Roy Military Survey of Scotland, 1747-1755
Background to the Survey and William Roy
The most obvious impetus to the Roy Military Survey was the Jacobite Rebellion of 1745-1746, when the Hanoverian military commanders in Scotland found themselves 'greatly embarrassed for want of a proper Survey of the Country' (John Watson, 1770, quoted in the Royal Scottish Geographical Society's, Early Maps of Scotland to 1850, 1973, p.105). Specifically, Colonel David Watson (then Deputy Quartermaster-General in the Board of Ordnance, a body with responsibility for military infrastructure and mapping) promoted the idea to William Augustus, Duke of Cumberland. Soon after his victory at Culloden, Cumberland successfully petitioned King George II (his father) for the Military Survey of Scotland and in 1747 Watson was instructed to begin work. He in turn delegated the primary practical responsibility to his Assistant Quartermaster, William Roy.
The broader principles or requirements behind the Roy Military map had several parallels in Europe (particularly France, Brandenburg-Prussia, and the Low Countries) as well as North America and Canada. During the 18th century, military commanders increasingly came to appreciate and use topographic mapping for a range of purposes, and partly due to the shortcomings of private or civilian map-making, a growing cadre of military engineers and draughtsmen were required to create new maps.
Mapping context and purpose
By the 1740s, the most detailed regional maps available for Scotland were those based on the surveys of John Adair in the 1680s, with very incomplete coverage of the country at variable scales. More recent military maps at standard scales, such as the manuscript map by Clement Lempriere (ca 1730), or the printed map of John Elphinstone (1745) lacked the detail required for moving troops and planning campaigns. The Roy Map was part of a broader strategy to open up the Highlands, in parallel with the construction of an extensive road network, connecting newly built forts and repaired military strongholds.
More generally, the cartographic imperatives behind the Roy map can be seen to reflect growing Enlightenment aspirations for greater geometrical accuracy and standardisation, as well as a desire to discover empirical truth, and to control and order geographical space through reconnaissance and survey. These values embodied in the Roy map, can also be seen in those maps it particularly influenced, 'such as the Survey of Canada and St Lawrence by George Murray (1760-61), the east coast of North America by Samuel Holland (1764-65), of Bengal by James Rennell (1765-77), and of Ireland by Charles Vallencey (1778-90)' (O' Donoghue, 1977, p.4)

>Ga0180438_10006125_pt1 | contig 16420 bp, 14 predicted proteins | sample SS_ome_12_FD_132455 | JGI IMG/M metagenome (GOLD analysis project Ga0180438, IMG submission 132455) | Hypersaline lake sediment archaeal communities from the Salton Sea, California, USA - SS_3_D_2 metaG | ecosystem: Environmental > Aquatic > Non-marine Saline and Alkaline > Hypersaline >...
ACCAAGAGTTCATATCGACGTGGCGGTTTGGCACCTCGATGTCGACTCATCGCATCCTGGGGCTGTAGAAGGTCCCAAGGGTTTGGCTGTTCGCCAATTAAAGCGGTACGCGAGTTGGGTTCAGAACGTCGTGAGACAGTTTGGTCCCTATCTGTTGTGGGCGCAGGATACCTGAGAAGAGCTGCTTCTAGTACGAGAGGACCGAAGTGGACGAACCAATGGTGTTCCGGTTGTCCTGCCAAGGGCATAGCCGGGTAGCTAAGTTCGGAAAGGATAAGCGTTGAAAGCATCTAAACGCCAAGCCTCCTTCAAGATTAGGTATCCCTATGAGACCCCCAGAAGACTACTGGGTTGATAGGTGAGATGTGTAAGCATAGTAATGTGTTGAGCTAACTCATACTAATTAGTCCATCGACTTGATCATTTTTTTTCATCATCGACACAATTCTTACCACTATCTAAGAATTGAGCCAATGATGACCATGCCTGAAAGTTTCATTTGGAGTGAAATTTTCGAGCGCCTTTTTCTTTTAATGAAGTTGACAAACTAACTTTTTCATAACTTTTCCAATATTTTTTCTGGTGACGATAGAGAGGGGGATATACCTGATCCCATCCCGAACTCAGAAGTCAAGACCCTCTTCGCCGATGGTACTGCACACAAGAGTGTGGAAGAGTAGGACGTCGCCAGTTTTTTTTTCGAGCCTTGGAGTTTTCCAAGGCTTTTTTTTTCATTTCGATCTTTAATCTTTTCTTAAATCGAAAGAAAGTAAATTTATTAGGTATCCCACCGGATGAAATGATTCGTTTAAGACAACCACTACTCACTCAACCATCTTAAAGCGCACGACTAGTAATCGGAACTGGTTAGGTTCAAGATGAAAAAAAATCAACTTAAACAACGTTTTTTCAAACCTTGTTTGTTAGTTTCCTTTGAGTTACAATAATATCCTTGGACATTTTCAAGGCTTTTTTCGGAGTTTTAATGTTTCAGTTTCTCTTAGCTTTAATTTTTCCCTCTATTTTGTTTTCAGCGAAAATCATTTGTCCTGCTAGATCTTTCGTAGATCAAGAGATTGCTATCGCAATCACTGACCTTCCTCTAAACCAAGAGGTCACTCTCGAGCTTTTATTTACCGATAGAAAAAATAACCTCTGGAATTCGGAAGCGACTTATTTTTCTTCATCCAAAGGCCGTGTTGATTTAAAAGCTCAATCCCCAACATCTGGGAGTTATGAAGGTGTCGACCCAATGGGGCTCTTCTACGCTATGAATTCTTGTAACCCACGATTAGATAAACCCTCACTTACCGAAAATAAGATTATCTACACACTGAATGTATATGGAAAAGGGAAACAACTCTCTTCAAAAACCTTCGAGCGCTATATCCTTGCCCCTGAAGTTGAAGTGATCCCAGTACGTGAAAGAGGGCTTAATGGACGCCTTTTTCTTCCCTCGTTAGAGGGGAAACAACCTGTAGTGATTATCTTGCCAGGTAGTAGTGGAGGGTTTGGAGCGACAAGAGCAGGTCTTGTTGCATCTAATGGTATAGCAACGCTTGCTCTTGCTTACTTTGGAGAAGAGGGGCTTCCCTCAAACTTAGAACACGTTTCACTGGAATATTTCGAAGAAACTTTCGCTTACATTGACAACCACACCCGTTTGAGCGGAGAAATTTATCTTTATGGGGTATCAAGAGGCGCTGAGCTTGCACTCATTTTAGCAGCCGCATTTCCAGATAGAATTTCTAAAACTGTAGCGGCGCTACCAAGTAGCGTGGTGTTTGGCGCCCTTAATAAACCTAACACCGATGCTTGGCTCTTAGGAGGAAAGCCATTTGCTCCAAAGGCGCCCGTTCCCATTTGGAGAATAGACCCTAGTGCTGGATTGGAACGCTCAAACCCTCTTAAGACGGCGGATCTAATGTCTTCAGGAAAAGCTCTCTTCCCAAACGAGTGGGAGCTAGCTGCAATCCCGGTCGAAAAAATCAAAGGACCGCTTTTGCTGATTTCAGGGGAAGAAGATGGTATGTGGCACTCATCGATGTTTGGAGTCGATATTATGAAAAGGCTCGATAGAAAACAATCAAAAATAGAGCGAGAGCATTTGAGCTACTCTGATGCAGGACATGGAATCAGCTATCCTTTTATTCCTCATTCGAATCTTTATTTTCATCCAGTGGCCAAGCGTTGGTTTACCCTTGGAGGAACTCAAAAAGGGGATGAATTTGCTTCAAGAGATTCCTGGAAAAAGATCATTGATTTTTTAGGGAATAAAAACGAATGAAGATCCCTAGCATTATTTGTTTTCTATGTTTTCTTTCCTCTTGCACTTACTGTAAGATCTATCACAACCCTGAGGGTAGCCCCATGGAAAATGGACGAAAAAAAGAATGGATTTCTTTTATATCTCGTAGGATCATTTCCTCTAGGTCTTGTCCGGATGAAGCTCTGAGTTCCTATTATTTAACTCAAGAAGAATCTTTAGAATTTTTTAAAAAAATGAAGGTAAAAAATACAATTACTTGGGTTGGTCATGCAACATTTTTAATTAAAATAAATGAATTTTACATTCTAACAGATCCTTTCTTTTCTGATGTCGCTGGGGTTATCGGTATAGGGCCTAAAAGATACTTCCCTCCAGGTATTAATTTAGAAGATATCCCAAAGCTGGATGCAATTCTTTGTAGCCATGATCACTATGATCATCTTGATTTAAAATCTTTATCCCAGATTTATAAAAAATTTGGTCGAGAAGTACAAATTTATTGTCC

Born at Miltonhead, near Carluke, William Roy (1726-1790) was the son of an estate factor and attended the grammar school at Lanark. Little is known of how he acquired his mapping expertise, though some historians have speculated that he worked for the Post Office in Edinburgh as a surveyor of roads, as well as for the Board of Ordnance as a draughtsman. The Board of Ordnance was critically short of engineers in the late 1740s - only four were available in Scotland in 1748 - and Roy probably undertook the initial work on the Survey around Fort Augustus and further afield single-handedly.
From 1748 Roy was assisted by six surveying parties, with six men within each survey party; the Highlands were largely complete by 1752, while southern Scotland (south of the Forth-Clyde line) was completed by 1755.
We can see the handiwork of Roy, who was widely praised as a draughtsman, in some of the content of the map itself - for example, the topographic detail and lettering on the fair copy, and parts of the map along the Border with England. Perhaps as a logical extension of his interest in military conquest, Roy took a particular personal enthusiasm for mapping Roman military antiquities, including a detailed survey of the Antonine Wall in 1755.
On 23 December 1755, William Roy was appointed a practitioner-engineer, thus gaining military rank for the first time, at the same time as military priorities elsewhere (with the outbreak of the Seven Years War) took him away from Scotland. Roy drafted maps of southern England in 1756 (due to concern over a French invasion) as well as a battle plan of Minden (1759). He reached the rank of Major-General by 1781, and regularly promoted the idea of a complete triangulation of Britain (incorporating the [Roy's Military Survey of Scotland) as a basis for better mapping. He led the English side of the geodetic connection of London and Paris by triangulation in the 1780s, promoted by Cassini de Thury of the Paris Observatory.
Finally, through Roy's efforts and his promotion of the construction of a new three-foot theodolite by Jesse Ramsden, the accurate measurement of a base line on Hounslow Heath laid the foundation of the Trigonometrical Survey of Great Britain in 1791. This was later to become the Ordnance Survey.
View the Roy map: